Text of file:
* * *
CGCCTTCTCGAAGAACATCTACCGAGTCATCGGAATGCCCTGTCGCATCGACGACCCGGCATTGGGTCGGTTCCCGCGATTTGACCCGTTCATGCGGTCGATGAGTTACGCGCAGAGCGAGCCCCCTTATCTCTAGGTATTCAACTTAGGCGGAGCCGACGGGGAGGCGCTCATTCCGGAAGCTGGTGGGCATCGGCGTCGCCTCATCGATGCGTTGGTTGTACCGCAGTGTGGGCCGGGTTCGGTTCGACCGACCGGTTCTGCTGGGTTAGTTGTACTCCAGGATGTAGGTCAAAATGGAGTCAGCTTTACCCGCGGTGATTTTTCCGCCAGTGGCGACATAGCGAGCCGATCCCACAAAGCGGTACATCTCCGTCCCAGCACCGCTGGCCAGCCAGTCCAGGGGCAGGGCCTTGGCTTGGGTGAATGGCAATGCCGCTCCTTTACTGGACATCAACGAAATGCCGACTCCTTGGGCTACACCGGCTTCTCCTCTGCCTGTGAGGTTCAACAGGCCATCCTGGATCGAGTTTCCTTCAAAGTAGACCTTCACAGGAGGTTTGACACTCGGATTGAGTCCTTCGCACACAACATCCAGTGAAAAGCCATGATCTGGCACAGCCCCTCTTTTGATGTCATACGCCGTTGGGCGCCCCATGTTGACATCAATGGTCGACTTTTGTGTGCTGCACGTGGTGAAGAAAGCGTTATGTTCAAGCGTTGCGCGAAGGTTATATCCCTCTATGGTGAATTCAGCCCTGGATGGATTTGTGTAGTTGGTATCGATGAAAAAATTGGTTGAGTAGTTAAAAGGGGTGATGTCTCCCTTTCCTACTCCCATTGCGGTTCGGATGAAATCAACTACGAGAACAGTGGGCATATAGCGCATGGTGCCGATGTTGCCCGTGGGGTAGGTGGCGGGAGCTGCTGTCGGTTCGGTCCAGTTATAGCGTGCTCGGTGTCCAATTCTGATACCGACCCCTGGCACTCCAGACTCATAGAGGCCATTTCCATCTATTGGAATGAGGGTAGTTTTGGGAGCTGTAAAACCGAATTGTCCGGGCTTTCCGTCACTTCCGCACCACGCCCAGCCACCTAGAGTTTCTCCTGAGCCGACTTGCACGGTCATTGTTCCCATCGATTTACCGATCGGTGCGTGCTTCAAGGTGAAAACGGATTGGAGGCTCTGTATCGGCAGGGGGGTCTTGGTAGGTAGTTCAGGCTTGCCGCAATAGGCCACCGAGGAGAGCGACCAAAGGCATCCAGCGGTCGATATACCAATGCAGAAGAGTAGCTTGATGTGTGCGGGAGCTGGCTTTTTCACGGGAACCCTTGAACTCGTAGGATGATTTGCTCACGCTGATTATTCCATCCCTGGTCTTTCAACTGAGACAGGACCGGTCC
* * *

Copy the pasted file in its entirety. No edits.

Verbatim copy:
CGCCTTCTCGAAGAACATCTACCGAGTCATCGGAATGCCCTGTCGCATCGACGACCCGGCATTGGGTCGGTTCCCGCGATTTGACCCGTTCATGCGGTCGATGAGTTACGCGCAGAGCGAGCCCCCTTATCTCTAGGTATTCAACTTAGGCGGAGCCGACGGGGAGGCGCTCATTCCGGAAGCTGGTGGGCATCGGCGTCGCCTCATCGATGCGTTGGTTGTACCGCAGTGTGGGCCGGGTTCGGTTCGACCGACCGGTTCTGCTGGGTTAGTTGTACTCCAGGATGTAGGTCAAAATGGAGTCAGCTTTACCCGCGGTGATTTTTCCGCCAGTGGCGACATAGCGAGCCGATCCCACAAAGCGGTACATCTCCGTCCCAGCACCGCTGGCCAGCCAGTCCAGGGGCAGGGCCTTGGCTTGGGTGAATGGCAATGCCGCTCCTTTACTGGACATCAACGAAATGCCGACTCCTTGGGCTACACCGGCTTCTCCTCTGCCTGTGAGGTTCAACAGGCCATCCTGGATCGAGTTTCCTTCAAAGTAGACCTTCACAGGAGGTTTGACACTCGGATTGAGTCCTTCGCACACAACATCCAGTGAAAAGCCATGATCTGGCACAGCCCCTCTTTTGATGTCATACGCCGTTGGGCGCCCCATGTTGACATCAATGGTCGACTTTTGTGTGCTGCACGTGGTGAAGAAAGCGTTATGTTCAAGCGTTGCGCGAAGGTTATATCCCTCTATGGTGAATTCAGCCCTGGATGGATTTGTGTAGTTGGTATCGATGAAAAAATTGGTTGAGTAGTTAAAAGGGGTGATGTCTCCCTTTCCTACTCCCATTGCGGTTCGGATGAAATCAACTACGAGAACAGTGGGCATATAGCGCATGGTGCCGATGTTGCCCGTGGGGTAGGTGGCGGGAGCTGCTGTCGGTTCGGTCCAGTTATAGCGTGCTCGGTGTCCAATTCTGATACCGACCCCTGGCACTCCAGACTCATAGAGGCCATTTCCATCTATTGGAATGAGGGTAGTTTTGGGAGCTGTAAAACCGAATTGTCCGGGCTTTCCGTCACTTCCGCACCACGCCCAGCCACCTAGAGTTTCTCCTGAGCCGACTTGCACGGTCATTGTTCCCATCGATTTACCGATCGGTGCGTGCTTCAAGGTGAAAACGGATTGGAGGCTCTGTATCGGCAGGGGGGTCTTGGTAGGTAGTTCAGGCTTGCCGCAATAGGCCACCGAGGAGAGCGACCAAAGGCATCCAGCGGTCGATATACCAATGCAGAAGAGTAGCTTGATGTGTGCGGGAGCTGGCTTTTTCACGGGAACCCTTGAACTCGTAGGATGATTTGCTCACGCTGATTATTCCATCCCTGGTCTTTCAACTGAGACAGGACCGGTCC